Increasing insurance penetration – The Ghanaian farmer in thought

Farmerline Group
Photo: Merten Snijders/Getty Images/Lonely Planet Image

It is important to state that in developing countries like Luxembourg, with a GDP of more than US$70billion, insurance penetration as at 2017 was 38.8 percent. This is followed by countries like Hong Kong/China and Ireland with an insurance penetration rate of 17.9 percent and 13.6 percent respectively. In Africa, South Africa has the highest level of insurance penetration (16.99 percent) followed by Namibia (6.69 percent) and Lesotho (4.76 percent) with Ghana hovering around 1 percent as at 2018 (NIC, 2019).

Households and small businesses in the informal sector are particularly vulnerable to various kinds of livelihood risks. The financial consequences of natural disasters, illness or death of a family member often cannot be fully covered by savings or informal risk-sharing arrangements. Microinsurance can be a way to manage the risk of such unforeseen events. It is based on the premise that low-income customers need access to insurance products tailored to their needs (NIC, 2018).

The Ghanaian insurance industry has seen the need to develop insurance for the informal sector. It is also believed that this sector can help elevate the penetration rate hovering below 2 percent. There has been a lot of awareness creation and adoption of micro-insurance products.

There have been a lot of improvements in micro insurance, especially with the involvement of telecommunications and the introduction of educational and sensitisation programmes.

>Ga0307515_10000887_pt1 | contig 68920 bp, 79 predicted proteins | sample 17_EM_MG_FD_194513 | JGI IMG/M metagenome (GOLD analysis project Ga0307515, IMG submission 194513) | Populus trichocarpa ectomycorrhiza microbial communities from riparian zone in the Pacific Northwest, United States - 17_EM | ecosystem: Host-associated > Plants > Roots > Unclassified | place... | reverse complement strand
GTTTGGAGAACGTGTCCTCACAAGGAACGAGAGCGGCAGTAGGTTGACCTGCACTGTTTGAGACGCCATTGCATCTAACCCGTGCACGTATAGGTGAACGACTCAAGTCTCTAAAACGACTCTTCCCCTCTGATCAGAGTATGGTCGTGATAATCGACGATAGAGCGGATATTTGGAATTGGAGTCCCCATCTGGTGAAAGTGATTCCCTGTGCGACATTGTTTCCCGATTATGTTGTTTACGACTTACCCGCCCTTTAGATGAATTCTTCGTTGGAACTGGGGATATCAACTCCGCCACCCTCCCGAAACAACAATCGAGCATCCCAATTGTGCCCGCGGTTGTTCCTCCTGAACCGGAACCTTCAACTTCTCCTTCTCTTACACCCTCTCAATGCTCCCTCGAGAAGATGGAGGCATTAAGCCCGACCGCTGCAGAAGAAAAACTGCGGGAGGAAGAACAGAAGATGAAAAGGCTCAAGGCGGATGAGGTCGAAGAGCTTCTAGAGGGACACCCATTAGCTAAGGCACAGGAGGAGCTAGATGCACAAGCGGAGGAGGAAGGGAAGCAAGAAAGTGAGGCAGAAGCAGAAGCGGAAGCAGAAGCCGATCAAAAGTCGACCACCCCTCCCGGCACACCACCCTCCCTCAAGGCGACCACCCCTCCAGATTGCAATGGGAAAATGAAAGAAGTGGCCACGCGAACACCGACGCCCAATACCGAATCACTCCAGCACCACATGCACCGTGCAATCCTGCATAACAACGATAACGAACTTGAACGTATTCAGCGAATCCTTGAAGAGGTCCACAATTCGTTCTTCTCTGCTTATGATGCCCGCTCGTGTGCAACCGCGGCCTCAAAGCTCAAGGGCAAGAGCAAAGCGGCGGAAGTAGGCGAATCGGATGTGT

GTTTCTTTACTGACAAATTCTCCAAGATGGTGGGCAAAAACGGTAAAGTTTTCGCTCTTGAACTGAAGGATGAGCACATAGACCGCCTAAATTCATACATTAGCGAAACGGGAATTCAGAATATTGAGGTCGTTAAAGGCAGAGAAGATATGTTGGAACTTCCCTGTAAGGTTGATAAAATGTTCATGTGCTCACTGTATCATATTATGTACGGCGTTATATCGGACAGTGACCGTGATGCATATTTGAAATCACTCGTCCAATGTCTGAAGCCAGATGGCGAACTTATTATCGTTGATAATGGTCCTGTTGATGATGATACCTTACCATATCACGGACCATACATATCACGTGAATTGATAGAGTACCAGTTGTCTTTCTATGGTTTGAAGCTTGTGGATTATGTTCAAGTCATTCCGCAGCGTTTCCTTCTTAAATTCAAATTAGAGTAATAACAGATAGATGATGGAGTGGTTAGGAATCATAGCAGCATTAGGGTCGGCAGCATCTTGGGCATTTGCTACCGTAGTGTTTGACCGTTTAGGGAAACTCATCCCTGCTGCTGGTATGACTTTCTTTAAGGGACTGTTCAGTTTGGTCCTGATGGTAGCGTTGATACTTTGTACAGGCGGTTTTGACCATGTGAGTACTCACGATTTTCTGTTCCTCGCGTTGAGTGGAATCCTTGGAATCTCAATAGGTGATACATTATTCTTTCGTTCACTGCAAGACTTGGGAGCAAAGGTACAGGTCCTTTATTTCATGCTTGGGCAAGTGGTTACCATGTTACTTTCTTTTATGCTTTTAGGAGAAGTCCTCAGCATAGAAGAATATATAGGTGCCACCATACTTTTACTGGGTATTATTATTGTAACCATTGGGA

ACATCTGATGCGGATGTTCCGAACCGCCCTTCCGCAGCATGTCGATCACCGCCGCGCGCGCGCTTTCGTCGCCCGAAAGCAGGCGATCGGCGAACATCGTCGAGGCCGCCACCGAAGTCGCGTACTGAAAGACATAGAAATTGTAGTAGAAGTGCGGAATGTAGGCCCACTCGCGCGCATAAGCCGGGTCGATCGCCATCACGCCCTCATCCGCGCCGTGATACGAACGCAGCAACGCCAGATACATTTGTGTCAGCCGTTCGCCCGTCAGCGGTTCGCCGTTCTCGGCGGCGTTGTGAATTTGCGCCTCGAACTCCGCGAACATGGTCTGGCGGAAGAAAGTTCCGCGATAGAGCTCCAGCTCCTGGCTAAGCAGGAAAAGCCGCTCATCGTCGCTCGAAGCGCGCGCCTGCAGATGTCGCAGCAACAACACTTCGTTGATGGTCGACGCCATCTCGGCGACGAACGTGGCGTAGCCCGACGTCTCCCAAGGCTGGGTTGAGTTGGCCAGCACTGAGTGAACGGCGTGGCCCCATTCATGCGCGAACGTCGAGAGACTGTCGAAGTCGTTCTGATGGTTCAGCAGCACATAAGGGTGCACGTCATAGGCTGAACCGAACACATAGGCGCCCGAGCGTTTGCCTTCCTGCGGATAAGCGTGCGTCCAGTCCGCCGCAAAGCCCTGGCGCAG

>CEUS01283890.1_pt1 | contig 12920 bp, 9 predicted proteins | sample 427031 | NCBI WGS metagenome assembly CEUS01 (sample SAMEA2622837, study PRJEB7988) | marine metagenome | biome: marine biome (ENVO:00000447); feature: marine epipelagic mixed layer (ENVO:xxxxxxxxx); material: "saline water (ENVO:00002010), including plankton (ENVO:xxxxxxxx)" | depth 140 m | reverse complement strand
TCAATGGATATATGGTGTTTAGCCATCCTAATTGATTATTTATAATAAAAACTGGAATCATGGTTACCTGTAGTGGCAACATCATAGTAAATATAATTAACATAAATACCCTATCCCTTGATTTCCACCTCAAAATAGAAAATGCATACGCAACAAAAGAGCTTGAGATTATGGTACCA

From the ‘Landscape of Microinsurance in Ghana 2015’, published by the National Insurance Commission (NIC) and GIZ, micro-insurance gross written premiums grew 185 percent between 2012 and 2014 to GH¢13.3m (US$3.4m). The study found that as of 2014, around 7.5 million lives or properties were already covered by some sort of micro-insurance, up from 1.8 million in 2012.

The focus on the informal sector with micro-insurance has been limited to a radius of 9 miles from major commercial towns and cities across the country. Beyond 9 miles from the regional and district capitals are other informal sectors that may not be cash-laden, but are asset laden. The farmer is one such professional. Do you know that the cocoa sector of Ghana provides income to more than 800,000 farming families (Asamoah & Owusu-Ansah, 2017)?

In an attempt to increase insurance penetration, there is the need for conscious efforts to send insurance to the last mile, beyond the 18th mile from the commercial towns, district capitals, and regional capitals. Most of these locations have been tagged by traditional insurers  as not economically viable on these counts below and others:

  • Their distance makes operation costs high and
  • Lack of affordability because most are peasant farmers who are not cash-laden.

Arguably, traditional insurers may be right on this. There are myriad farmer-based organisations such as the Peasant Farmers Association, Farmsure Alliance lbg., Ghana Agricultural Chamber of Commerce, etc. that are looking for opportunities to insure their members for them to have financial security and protection. These organisations could bring together farmers with homogeneous risks which can be insured. They can also help remove the distance and affordability bottlenecks. The insurance industry could succeed and build a stronger partnership with these farmer-based organisations.

Driving micro-insurance through farmers will require actors in the insurance sector to have separate policies and guidelines. Below are some of the needs and risk areas an insurance policy could be designed to give farmers protection.